By Jon Delano

Follow KDKA-TV: Facebook | Twitter

PITTSBURGH (KDKA) — For 68 years, the Shrine Circus with animals has come to Pittsburgh, delighting kids and parents alike.

Its 69th appearance is set for mid-September at PPG Paints Arena, but certain animal rights groups want all circuses with animals banned.

“There’s no way to have a humane circus,” Natalie Ahwesh, vice president of Humane Action Pittsburgh, told KDKA money editor Jon Delano on Thursday. “These animals are abused, especially during training sessions where there are no monitors.”

Humane Action Pittsburgh, along with PETA, convinced six Pittsburgh city council to ban certain control instruments used with the animals, like bullhooks for elephants.

“Bullhooks were designed for nothing but inflicting pain on an animal, and those in the industry sometimes like to call them a guide, but a sharp-pointed hook is an instrument of pain,” said Ahwesh.

“Very rarely is the bullhook used, but it is required to be on hand,” said Paul Leavy, a Shrine Circus organizer since 1993. “That tool is designed to simply control the elephant should it decide to stray away, but we don’t have those problems normally.”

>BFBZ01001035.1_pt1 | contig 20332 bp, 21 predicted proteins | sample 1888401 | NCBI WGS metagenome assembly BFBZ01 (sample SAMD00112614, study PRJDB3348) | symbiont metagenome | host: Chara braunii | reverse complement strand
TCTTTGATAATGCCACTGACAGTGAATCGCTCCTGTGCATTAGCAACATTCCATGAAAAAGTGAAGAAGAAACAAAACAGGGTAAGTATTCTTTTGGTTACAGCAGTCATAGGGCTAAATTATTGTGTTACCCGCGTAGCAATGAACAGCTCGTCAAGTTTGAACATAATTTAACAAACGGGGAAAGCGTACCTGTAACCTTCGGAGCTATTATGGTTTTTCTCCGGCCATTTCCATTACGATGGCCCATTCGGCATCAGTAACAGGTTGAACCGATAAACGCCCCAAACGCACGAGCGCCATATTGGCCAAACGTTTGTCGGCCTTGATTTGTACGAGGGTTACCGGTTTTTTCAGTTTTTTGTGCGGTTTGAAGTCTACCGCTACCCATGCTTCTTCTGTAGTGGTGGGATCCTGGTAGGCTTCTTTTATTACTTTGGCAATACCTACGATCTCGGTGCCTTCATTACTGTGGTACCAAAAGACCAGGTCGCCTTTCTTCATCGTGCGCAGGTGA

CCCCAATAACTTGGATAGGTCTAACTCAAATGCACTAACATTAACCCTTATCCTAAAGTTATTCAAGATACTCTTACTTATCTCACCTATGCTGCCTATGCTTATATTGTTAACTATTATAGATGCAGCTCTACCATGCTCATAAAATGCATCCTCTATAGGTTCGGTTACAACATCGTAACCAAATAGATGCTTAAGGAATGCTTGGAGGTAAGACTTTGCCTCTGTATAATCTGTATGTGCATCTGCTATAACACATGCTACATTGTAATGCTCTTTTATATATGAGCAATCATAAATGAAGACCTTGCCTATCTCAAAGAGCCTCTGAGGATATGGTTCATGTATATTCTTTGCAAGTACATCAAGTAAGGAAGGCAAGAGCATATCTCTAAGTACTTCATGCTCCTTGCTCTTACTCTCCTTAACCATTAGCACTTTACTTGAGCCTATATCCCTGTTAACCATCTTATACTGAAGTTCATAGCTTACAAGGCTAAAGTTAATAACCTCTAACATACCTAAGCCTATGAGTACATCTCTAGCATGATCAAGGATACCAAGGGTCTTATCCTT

Leavy says the Shriners do not abuse animals.

“We do our part and have done our part for the past 68 years here in Pittsburgh to make sure the animals that we use are protected. We are true believers in animal welfare. We just have a different way of showing it. We actually take care of the animals,” said Leavy.

The Shriners say that Pittsburgh’s new ordinance essentially bans circuses with animals.

Why? Because it really prohibits the use of certain instruments necessary to control the animals, which the Shriners say are important for public safety.

This September’s circus is on because Judge Joseph James stayed the law while he reviews its legality.

The judge did appoint a veterinarian and a humane officer to monitor animal safety at the circus, but animal rights groups question their credentials.

So will there be a 70th Shrine Circus next year?

“The courts will decide that,” says Leavy.